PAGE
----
For his part, Washington saw press, poets and playwrights—particularly the ones on his side—as the best defense against Tory lies. From his desk at Valley Forge, he wrote to the young poet Timothy Dwight to encourage him, stating that nothing would please him more “than to patronize the essays of Genius and a laudable cultivation of the Arts & Sciences, which had begun to flourish in so eminent a degree, before the hand of oppression was stretched over our devoted Country.”
Washington was, of course, a great actor on the stage of history and politics, and he also knew that no great actor could survive without the help of muses, who could be seen in public as free of shackles that others might place on them.
In May 1788, George wrote to his friend the Marquis de Lafayette, “Men of real talents in Arms have commonly approved themselves patrons of the liberal arts and friends to poets, of their own as well as former times,” adding that, “In some instances by acting reciprocally, heroes have made poets, and poets heroes.”
By contrast, Trump and his staff hammer the press daily with personal insults and have threatened to eliminate funding for the National Endowment of the Arts, which provides hundreds of millions of dollars annually to support independent voices, often critical of authority.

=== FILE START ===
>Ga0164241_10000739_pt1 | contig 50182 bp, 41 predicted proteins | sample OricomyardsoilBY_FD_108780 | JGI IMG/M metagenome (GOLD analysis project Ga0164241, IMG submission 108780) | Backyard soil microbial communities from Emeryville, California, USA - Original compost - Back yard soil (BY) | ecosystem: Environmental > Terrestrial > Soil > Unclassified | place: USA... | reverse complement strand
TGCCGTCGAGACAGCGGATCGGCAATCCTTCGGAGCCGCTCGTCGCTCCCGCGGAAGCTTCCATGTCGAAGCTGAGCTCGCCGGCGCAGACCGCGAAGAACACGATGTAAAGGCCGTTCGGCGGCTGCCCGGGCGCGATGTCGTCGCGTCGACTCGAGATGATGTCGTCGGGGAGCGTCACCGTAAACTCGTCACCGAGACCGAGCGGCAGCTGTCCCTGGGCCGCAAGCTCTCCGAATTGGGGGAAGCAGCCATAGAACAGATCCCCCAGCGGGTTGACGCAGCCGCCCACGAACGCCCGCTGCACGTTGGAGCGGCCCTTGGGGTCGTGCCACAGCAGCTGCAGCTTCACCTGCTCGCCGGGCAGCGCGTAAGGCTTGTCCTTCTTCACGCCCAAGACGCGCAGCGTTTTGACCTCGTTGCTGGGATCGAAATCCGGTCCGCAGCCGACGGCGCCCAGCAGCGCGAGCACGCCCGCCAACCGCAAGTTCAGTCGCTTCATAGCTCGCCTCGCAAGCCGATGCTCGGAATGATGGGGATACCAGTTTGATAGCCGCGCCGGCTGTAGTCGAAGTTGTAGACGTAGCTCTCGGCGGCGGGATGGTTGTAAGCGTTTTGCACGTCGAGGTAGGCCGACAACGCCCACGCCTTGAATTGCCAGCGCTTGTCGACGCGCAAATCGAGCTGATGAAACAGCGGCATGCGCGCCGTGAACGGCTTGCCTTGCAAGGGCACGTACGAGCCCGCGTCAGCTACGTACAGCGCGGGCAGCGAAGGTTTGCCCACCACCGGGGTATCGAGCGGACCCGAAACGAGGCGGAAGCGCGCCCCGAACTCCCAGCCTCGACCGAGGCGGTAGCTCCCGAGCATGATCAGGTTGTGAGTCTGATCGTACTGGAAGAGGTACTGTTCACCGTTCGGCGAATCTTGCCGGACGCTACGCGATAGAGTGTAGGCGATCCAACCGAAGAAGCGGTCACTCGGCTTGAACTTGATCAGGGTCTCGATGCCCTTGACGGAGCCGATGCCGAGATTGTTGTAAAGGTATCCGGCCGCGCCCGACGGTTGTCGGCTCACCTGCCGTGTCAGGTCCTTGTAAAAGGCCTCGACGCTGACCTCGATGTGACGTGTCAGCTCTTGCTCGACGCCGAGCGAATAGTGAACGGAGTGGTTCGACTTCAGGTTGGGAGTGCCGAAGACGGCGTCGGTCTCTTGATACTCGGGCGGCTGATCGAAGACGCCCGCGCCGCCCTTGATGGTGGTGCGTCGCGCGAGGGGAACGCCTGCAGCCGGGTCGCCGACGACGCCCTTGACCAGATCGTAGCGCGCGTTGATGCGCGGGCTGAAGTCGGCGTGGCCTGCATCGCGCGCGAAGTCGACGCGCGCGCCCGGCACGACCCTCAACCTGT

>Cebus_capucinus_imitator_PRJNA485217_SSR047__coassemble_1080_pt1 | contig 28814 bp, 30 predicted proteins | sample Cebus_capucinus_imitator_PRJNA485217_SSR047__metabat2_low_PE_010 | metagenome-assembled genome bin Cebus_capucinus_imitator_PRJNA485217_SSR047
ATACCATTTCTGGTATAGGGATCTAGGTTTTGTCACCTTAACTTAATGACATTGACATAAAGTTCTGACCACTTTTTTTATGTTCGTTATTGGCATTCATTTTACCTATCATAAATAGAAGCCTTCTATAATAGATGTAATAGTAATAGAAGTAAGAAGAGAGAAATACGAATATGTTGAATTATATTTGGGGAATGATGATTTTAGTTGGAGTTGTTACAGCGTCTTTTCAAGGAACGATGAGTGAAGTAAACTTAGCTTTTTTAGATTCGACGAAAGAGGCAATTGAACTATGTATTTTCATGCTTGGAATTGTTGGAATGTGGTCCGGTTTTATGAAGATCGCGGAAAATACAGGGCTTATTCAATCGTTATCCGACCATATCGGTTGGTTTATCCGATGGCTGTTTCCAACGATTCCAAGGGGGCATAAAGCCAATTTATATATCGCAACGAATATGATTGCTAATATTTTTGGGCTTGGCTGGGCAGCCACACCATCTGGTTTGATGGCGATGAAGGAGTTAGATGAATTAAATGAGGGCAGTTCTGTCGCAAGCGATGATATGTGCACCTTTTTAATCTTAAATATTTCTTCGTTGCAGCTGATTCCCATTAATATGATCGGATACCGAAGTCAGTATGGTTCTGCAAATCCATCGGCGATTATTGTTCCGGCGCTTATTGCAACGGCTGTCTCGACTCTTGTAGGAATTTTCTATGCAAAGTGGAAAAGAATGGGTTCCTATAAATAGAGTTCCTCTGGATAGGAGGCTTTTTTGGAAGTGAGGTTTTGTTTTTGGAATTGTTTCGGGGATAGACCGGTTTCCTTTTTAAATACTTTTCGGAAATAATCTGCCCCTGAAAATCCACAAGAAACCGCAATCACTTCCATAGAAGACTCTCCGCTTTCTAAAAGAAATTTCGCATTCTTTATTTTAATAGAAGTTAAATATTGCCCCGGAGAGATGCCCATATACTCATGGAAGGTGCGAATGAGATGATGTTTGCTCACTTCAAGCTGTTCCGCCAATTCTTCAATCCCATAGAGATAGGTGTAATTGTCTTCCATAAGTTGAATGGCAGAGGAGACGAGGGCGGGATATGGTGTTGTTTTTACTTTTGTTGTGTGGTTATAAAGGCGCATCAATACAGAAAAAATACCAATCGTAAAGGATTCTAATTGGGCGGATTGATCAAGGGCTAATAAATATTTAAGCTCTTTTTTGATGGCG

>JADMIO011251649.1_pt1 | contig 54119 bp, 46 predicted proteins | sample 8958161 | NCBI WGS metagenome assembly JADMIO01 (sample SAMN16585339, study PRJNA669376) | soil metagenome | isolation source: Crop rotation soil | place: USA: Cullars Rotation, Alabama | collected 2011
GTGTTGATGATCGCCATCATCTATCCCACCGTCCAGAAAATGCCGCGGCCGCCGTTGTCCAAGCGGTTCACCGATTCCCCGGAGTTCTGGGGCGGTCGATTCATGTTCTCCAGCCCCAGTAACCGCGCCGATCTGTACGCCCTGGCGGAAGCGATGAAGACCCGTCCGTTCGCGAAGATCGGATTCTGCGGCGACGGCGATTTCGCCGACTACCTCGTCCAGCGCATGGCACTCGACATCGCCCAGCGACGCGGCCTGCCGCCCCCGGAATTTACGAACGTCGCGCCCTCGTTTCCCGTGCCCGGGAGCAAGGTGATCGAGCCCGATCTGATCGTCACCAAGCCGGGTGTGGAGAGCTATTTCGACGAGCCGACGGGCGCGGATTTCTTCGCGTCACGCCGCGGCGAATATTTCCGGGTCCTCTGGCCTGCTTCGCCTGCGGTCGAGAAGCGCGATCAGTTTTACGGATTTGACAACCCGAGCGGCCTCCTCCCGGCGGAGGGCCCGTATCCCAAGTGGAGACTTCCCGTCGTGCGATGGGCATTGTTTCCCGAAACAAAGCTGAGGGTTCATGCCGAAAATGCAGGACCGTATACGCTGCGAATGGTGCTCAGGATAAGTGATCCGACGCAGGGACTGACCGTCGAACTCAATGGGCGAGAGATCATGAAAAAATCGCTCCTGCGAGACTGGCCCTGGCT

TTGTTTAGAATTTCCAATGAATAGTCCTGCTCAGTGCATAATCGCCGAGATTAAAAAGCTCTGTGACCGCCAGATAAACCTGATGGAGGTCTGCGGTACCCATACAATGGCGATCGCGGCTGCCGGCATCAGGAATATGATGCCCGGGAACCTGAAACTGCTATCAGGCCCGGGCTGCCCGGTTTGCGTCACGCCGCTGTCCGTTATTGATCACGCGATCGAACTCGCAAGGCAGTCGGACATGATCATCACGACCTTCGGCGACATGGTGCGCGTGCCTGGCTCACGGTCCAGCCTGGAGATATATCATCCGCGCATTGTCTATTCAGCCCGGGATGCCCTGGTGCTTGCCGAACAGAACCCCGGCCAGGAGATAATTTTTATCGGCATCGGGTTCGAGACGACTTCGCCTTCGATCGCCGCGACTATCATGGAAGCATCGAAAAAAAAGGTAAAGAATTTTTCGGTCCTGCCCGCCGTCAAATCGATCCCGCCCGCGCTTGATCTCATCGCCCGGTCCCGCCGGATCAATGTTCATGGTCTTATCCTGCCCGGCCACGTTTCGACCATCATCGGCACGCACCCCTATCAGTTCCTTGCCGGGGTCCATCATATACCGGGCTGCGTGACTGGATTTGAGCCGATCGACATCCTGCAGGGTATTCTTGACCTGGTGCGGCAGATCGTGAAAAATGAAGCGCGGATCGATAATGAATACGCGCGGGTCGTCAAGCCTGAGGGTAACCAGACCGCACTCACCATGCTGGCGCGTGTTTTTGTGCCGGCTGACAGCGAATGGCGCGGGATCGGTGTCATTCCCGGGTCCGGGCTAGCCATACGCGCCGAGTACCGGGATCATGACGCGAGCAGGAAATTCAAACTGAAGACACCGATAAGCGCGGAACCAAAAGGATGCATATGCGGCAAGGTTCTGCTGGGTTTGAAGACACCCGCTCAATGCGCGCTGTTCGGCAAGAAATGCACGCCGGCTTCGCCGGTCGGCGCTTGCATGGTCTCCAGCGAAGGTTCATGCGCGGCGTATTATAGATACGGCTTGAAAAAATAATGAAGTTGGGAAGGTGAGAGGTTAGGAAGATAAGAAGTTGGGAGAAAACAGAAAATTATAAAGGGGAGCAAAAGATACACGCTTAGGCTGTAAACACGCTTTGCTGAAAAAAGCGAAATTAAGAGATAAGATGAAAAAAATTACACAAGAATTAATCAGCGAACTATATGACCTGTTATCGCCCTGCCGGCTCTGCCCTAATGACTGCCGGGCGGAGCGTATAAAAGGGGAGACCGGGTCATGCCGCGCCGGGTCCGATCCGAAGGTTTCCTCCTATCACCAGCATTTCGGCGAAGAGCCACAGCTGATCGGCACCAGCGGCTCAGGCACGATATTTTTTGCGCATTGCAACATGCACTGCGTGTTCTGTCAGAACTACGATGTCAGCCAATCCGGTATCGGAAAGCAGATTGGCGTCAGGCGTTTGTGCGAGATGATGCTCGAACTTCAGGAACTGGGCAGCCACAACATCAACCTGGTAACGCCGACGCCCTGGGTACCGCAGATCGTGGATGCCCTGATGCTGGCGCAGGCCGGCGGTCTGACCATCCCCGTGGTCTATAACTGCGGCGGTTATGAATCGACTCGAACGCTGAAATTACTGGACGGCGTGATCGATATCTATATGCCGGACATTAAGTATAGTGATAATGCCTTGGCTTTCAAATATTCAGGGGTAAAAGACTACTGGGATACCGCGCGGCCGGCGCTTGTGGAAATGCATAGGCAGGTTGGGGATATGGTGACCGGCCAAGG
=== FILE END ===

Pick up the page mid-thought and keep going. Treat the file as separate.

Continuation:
The White House has made plain its disdain for funding the NEA as well as public radio and television, but with major corporate and private backing, independent critics of those in power are likely to continue plying their trade regardless.
Breaking revelations that the Trump campaign actively sought foreign help to defeat Hillary Clinton are only likely to further stoke the fires of domestic criticism aimed at White House, also sometimes referred to as “The People’s House.”
Such a role for artists and the media is as “all American” as apple pie and began with the imprimatur of POTUS #1. President Washington had to deal with members of the Fourth Estate out to ridicule and undermine his tenure. A leading and rabid critic, Philip Freneau, hired to work for the U.S. government by Washington’s sometimes friend and rival Thomas Jefferson, spent much of his desk time writing scathing critiques of Washington in his wildly partisan National Gazette.
The paper was entirely unforgiving of anything that struck of gilded pleasures, calling Washington’s 61st birthday, party, for example, a “forerunner of other monarchical vices,” and asking rhetorically if the celebration of a leader’s birthday—which was widely demanded by Washington’s many admirers—was not a “striking feature of royalty?” One cringes to think what Freneau might have concluded from one of Trump’s lavish weekend soirees or staff pool parties at Mar-e-Lago.